Cambodian Communism and the Vietnamese Model Vol. 1: Imitation and Independence, 1930-1975
By Steve Heder
This work demonstrates that the portrayal of the Khmer Rouge as a movement led by French-educated intellectuals hostile to Vietnamese Communism is fundamentally flawed. Based on Khmer Rouge and Vietnamese Communist documents and interviews, the book shows the two movements were much closer to each other than either of the two ever admitted.
The French-educated Khmer Rouge leader, Pol Pot, was deeply influenced by the Vietnamese, whilst the often dominant Vietnamese-trained Brother Number Two, Nuon Chea, made crucial decisions. French degree holders like Khieu Samphan played marginal roles compared to Vietnamese-trained cadres. Vietnamese Communist doctrine is key to understanding the ideology of the Khmer Rouge, who were driven by a desire to imitate but independently outdo Vietnamese successes, to prove Cambodians were better Communists than Vietnamese. This launched the Khmer Rouge on a disastrous trajectory of believing they were the best Communists in the world. With a foreword by David P. Chandler, this book takes the story to 1975.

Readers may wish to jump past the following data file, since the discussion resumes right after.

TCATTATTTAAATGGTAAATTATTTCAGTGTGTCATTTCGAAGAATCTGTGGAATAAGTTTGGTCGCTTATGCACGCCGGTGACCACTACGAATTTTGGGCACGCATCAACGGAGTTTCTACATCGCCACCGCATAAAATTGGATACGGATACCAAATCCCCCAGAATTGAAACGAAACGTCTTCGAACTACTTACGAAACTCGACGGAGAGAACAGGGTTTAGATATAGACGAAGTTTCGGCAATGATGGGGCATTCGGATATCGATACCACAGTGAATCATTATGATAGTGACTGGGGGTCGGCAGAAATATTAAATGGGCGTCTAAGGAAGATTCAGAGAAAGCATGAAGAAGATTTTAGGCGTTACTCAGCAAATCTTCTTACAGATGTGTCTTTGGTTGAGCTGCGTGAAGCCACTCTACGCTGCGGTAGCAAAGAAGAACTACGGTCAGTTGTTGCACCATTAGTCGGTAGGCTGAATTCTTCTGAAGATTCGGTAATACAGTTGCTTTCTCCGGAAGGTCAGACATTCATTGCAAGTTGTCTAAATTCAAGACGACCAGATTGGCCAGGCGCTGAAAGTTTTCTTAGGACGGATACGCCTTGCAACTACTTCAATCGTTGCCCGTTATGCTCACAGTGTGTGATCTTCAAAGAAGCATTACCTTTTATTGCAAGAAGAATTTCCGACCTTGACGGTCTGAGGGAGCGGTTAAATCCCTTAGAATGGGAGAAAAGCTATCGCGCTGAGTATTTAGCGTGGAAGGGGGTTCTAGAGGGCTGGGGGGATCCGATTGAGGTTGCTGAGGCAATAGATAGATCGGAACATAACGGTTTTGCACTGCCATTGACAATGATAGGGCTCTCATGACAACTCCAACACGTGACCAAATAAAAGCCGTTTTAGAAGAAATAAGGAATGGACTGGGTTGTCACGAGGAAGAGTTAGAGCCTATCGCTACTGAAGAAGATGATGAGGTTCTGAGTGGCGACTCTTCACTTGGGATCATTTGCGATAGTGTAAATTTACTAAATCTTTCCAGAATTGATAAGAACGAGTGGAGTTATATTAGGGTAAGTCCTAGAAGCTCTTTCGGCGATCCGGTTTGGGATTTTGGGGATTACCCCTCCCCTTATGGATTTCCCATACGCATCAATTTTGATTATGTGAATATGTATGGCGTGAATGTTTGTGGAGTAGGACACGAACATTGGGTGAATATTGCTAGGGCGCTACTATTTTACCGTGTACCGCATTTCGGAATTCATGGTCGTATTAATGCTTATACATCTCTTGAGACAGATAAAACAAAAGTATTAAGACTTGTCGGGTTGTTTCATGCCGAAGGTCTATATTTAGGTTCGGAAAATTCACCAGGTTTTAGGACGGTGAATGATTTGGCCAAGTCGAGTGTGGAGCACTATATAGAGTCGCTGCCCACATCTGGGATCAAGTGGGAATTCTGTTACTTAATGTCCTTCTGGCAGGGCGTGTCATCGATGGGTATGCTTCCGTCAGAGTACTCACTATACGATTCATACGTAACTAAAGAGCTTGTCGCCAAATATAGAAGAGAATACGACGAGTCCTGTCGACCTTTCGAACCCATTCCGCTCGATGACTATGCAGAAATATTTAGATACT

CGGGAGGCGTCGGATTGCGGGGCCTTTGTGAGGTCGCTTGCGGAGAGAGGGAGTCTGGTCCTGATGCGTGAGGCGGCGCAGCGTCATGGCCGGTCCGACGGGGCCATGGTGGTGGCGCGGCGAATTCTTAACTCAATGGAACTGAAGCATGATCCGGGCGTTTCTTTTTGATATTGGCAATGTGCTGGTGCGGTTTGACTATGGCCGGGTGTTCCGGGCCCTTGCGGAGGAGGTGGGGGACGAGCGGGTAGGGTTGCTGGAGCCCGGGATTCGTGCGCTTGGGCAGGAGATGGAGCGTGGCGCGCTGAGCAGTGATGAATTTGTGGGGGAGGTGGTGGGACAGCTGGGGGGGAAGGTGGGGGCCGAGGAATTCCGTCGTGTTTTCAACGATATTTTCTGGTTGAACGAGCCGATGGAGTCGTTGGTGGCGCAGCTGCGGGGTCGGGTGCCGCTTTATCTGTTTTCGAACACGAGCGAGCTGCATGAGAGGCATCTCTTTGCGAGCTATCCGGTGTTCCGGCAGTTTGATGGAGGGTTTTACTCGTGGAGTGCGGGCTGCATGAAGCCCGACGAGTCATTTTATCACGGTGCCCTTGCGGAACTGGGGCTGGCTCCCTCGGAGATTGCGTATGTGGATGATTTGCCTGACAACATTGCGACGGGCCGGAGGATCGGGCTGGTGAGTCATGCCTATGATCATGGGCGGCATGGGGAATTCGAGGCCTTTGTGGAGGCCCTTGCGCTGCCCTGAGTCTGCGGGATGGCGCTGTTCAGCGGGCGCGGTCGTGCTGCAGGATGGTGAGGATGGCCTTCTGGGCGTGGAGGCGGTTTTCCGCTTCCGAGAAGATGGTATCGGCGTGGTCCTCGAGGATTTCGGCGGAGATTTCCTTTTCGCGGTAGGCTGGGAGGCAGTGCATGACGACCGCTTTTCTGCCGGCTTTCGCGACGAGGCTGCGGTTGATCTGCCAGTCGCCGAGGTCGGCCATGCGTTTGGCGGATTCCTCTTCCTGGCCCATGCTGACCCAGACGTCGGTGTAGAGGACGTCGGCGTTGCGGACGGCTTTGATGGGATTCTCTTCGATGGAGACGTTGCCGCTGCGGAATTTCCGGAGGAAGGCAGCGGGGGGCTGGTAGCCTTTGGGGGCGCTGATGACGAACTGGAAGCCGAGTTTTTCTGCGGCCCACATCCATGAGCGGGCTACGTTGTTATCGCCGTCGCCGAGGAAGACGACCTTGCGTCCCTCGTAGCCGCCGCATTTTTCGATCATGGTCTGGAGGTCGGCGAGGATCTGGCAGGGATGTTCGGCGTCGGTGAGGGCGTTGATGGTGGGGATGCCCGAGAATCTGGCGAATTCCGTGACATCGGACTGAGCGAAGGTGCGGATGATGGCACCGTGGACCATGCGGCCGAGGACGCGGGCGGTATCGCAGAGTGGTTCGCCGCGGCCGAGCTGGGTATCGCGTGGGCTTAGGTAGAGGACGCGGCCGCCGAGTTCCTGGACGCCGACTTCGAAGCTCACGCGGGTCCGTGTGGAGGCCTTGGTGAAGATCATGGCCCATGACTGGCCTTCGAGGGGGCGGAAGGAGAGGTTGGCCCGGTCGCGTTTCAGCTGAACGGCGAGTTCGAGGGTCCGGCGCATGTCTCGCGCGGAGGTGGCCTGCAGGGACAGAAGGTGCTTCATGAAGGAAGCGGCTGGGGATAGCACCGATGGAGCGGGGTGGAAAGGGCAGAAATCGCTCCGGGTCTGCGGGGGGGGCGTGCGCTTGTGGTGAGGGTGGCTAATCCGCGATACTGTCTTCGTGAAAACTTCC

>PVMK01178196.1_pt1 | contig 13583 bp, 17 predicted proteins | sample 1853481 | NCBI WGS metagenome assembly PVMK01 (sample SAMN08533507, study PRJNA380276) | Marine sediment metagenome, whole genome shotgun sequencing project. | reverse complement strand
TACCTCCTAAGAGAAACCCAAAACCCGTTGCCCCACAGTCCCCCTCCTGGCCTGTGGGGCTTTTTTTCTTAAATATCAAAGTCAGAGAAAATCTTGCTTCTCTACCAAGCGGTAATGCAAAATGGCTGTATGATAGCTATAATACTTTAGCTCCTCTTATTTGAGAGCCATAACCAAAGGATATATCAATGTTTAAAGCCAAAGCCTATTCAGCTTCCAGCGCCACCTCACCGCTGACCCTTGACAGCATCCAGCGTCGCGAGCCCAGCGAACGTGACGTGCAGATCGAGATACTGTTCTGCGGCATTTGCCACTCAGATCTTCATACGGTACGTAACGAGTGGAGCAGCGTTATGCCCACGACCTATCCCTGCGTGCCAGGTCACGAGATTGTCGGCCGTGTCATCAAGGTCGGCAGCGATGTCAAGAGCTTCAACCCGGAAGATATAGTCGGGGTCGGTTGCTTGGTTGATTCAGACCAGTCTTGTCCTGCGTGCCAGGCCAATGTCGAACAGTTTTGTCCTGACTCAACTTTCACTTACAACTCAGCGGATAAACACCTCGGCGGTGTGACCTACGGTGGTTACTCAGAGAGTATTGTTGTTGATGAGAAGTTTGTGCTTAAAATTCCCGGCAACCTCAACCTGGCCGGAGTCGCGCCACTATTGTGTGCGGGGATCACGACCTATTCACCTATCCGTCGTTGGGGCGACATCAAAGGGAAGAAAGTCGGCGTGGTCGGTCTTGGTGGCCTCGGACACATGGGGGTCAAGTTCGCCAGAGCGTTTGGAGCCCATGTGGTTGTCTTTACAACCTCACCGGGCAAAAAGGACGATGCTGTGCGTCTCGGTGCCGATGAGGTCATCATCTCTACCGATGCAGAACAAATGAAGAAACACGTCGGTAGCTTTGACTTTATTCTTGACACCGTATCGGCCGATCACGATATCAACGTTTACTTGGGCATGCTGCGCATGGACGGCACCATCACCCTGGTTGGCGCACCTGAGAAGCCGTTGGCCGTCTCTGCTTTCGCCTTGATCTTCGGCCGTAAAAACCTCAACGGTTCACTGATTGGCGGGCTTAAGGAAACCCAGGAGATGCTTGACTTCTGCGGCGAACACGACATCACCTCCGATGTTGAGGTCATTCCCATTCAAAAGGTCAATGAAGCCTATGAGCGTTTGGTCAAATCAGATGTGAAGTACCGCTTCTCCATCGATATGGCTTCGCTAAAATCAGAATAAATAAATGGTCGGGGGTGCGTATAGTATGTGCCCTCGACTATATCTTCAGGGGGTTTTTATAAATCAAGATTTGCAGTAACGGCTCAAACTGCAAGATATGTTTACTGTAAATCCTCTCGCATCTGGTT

White Lotus Press
Size 150 x 210 mm